How Google Rates Pages as Spam
In my item on ‘How Google Rates Pages’ I mentioned that they use humans to check that their ranking algorithms are working correctly. They have to do this as in some cases some clever Search Engine Optimisation may well push the ‘wrong’ sites to the top of the listings, when in reality they do not deserve that sort of position.
Does Your Site Really Deserve a First Page Rank?
The fact that such checking takes place, really does mean you have to ask yourself a very important question ‘Does my site really deserve to be on the first page of Google?’
This can be a hard question to answer, but it is one that truly deserves an ‘honest’ answer, for if the site is not really good enough you should take action straight away to improve matters. That way you will stand a better chance of keeping any rankings, plus of course you have a chance of being ‘promoted’ by one of the human checkers to a higher rank.
Content really does matter !
However, I digress. The purpose of this item is to let you know that besides checking how good / relevant a page is to a given search phrase, Google also gets its operatives to check for Spam.
The process is carried out on all checked pages, and takes the form of a ‘tag’ (not a rating), one of three tags being assigned.
Not Spam: The page does not use ‘deceptive’ web design techniques.
Possible Spam: The page may be using ‘deceptive’ web design techniques.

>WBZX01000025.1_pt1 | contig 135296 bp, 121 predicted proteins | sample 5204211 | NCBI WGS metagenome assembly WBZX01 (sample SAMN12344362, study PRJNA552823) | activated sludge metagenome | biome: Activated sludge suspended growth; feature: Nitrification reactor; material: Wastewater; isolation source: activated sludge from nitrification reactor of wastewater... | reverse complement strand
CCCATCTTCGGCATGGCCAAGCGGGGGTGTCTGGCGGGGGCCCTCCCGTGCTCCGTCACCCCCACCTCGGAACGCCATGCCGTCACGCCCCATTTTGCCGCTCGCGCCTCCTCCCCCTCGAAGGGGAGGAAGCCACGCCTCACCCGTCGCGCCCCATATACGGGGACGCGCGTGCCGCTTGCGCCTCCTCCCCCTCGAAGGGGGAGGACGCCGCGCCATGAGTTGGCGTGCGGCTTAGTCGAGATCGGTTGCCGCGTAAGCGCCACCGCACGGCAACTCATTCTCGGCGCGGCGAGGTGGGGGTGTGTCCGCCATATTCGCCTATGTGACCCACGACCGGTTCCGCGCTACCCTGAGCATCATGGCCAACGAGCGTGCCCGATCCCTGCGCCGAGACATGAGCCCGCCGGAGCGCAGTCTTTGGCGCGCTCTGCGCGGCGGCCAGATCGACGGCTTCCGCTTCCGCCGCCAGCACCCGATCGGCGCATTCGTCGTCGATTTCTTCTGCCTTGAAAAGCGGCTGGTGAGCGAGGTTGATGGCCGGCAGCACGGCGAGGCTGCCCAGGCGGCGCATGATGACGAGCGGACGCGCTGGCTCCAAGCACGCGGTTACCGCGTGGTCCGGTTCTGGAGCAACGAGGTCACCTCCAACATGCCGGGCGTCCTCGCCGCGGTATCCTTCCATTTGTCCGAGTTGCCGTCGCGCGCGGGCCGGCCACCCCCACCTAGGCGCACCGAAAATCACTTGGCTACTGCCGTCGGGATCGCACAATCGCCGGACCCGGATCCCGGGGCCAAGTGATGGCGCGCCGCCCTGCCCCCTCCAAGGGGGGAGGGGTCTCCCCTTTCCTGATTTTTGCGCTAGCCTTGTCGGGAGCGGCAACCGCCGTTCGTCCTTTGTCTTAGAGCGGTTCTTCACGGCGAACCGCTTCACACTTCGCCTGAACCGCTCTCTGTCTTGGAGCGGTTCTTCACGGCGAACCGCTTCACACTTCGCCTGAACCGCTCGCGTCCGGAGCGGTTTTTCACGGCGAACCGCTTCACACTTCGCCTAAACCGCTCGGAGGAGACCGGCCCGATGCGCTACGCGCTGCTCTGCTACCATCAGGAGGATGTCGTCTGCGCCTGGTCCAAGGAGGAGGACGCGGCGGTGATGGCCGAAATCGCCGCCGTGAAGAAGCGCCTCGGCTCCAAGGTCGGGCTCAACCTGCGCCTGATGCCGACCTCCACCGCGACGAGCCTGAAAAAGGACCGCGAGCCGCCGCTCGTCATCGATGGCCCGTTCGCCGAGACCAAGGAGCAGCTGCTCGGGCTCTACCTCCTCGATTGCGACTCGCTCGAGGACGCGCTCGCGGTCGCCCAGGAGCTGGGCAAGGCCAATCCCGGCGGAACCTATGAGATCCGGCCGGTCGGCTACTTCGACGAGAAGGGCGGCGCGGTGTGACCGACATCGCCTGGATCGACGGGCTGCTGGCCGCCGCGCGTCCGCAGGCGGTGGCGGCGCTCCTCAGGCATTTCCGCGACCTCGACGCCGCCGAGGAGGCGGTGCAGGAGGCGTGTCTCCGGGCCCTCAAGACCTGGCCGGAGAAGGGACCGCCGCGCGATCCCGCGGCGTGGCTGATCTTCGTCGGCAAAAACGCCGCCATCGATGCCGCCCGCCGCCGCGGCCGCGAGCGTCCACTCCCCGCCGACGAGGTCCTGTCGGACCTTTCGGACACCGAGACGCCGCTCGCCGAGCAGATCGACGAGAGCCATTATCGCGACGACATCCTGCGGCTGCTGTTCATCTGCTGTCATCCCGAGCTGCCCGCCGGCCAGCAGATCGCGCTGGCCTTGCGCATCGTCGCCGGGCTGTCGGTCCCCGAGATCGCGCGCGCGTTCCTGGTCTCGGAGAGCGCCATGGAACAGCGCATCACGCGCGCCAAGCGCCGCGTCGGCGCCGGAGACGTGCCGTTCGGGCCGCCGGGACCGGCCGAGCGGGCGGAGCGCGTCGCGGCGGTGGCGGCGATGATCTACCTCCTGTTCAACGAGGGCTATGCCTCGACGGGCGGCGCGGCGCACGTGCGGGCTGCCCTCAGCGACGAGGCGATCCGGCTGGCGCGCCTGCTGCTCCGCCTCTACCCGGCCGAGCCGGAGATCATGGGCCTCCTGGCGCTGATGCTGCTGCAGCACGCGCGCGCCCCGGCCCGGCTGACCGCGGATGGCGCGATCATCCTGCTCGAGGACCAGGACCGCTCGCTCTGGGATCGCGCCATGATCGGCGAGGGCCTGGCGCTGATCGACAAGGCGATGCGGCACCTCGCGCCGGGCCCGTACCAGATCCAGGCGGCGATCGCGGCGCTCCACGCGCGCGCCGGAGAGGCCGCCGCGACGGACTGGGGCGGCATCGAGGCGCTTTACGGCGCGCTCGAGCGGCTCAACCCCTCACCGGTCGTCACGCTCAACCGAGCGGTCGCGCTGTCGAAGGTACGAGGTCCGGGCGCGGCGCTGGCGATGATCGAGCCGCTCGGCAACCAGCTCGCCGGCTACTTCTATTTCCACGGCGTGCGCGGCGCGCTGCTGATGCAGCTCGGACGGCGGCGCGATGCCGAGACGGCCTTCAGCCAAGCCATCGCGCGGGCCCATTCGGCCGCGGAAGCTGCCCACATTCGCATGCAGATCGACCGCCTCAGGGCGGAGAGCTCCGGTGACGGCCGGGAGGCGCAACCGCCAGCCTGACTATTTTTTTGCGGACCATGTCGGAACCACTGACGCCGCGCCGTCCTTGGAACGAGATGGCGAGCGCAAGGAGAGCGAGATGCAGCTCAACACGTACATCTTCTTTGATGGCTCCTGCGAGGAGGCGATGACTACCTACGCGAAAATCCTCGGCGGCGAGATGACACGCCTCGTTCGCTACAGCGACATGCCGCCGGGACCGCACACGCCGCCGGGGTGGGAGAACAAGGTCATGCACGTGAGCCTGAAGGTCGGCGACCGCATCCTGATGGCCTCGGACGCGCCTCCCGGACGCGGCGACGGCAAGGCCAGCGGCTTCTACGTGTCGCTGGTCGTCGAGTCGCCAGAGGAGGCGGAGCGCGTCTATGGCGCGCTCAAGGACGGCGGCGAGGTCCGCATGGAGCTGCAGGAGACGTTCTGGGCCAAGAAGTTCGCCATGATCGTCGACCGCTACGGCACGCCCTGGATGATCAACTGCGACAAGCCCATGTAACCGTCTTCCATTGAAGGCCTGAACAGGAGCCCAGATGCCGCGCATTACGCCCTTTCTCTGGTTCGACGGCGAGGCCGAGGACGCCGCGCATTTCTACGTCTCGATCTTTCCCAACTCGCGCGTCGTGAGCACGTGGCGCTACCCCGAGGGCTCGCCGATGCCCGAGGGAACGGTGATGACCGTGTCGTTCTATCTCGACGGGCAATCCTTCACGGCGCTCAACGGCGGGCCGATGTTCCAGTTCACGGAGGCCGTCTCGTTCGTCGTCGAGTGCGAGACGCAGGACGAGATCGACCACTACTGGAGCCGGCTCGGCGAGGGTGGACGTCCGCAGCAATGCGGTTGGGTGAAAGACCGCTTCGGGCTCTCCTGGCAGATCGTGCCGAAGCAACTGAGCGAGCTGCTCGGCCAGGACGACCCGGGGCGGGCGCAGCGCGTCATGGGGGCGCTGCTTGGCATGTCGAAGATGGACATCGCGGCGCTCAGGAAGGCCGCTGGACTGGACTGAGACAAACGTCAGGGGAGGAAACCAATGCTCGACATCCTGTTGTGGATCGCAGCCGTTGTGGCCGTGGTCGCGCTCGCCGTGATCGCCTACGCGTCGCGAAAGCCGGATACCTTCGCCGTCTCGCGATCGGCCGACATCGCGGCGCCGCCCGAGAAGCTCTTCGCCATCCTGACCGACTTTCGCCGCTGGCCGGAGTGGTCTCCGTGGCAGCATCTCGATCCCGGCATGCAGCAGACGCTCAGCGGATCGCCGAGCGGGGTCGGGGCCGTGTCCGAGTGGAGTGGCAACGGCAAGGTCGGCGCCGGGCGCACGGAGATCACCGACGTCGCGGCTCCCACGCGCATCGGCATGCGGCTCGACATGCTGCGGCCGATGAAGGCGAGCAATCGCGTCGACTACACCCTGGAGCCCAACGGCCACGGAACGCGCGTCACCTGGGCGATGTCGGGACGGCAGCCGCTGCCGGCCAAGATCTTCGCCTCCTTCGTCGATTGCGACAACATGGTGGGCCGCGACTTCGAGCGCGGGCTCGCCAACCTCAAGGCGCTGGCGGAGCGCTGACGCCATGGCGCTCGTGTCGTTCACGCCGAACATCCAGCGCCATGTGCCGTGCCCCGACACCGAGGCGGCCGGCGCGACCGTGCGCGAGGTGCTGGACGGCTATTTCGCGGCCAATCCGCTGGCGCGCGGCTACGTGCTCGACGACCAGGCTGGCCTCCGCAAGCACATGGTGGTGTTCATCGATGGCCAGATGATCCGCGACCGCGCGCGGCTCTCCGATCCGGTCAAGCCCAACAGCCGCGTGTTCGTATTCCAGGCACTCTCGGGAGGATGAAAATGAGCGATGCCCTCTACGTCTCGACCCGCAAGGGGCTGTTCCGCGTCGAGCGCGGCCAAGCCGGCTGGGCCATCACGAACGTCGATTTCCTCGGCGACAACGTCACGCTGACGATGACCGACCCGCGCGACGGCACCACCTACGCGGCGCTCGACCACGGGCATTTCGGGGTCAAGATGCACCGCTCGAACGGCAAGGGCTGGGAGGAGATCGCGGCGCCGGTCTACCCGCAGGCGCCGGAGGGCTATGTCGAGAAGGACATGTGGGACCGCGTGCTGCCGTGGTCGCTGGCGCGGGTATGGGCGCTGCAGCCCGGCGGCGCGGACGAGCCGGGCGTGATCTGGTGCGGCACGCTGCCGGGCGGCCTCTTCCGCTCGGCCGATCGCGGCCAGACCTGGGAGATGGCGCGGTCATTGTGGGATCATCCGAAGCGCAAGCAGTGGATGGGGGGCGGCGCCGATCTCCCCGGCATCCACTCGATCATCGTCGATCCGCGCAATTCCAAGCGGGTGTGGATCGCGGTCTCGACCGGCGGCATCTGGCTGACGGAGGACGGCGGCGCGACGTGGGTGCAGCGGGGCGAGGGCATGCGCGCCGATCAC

Spam: The page IS using ‘deceptive’ web design techniques, these being described in the “Webspam Guidelines”.
In all cases if a page is rated as Possible Spam or Spam, comments have to be made by the human checker. In these instances no doubt, a Google engineer will check later and decide on the page’s fate.
The Webspam Guidelines
So what ‘techniques’ are deemed to be ‘deceptive’?
The methods mentioned include…
Framed pages and
Computer generated gibberish
The upshot of this is that a page rated as Vital could still be considered Spam and thus be subject to possible sanction.
The above list must however be treated with some caution, as you can get away with using hidden text IF the hidden text can be made visible by user action, and you can use keyword rich URLs, just don’t go overboard…
One important point is that these human raters are told to assign a Spam tag to pages that have no useful content and which are designed only to make money (sounds like some of those Adsense sites you find), so if you are using such pages to make money out of Google, then think again and start making those pages look like they are there for the purpose of informing / entertaining etc and not just to make you money.
What does all this mean for SEO in 2015?
The statement that ‘Content is King’ does not seem to have changed, but there are some now that are suggesting that it is best to create sites / pages that could be considered as ‘Useful’ rather than ‘relevant’.
Whilst this may seem a bit odd, it does make sense, after all you don’t have full control over the search terms your site maybe listed for, so cannot make it relevant to all. You can however make that page Useful to anyone interested in the subject.
Lastly we all know that the rules change over time, but the definitions on Spam are set to remain as they are for some time I expect. As to what is deemed relevant, that is not so easy to define, but my next item will be covering producing content that Google will love.
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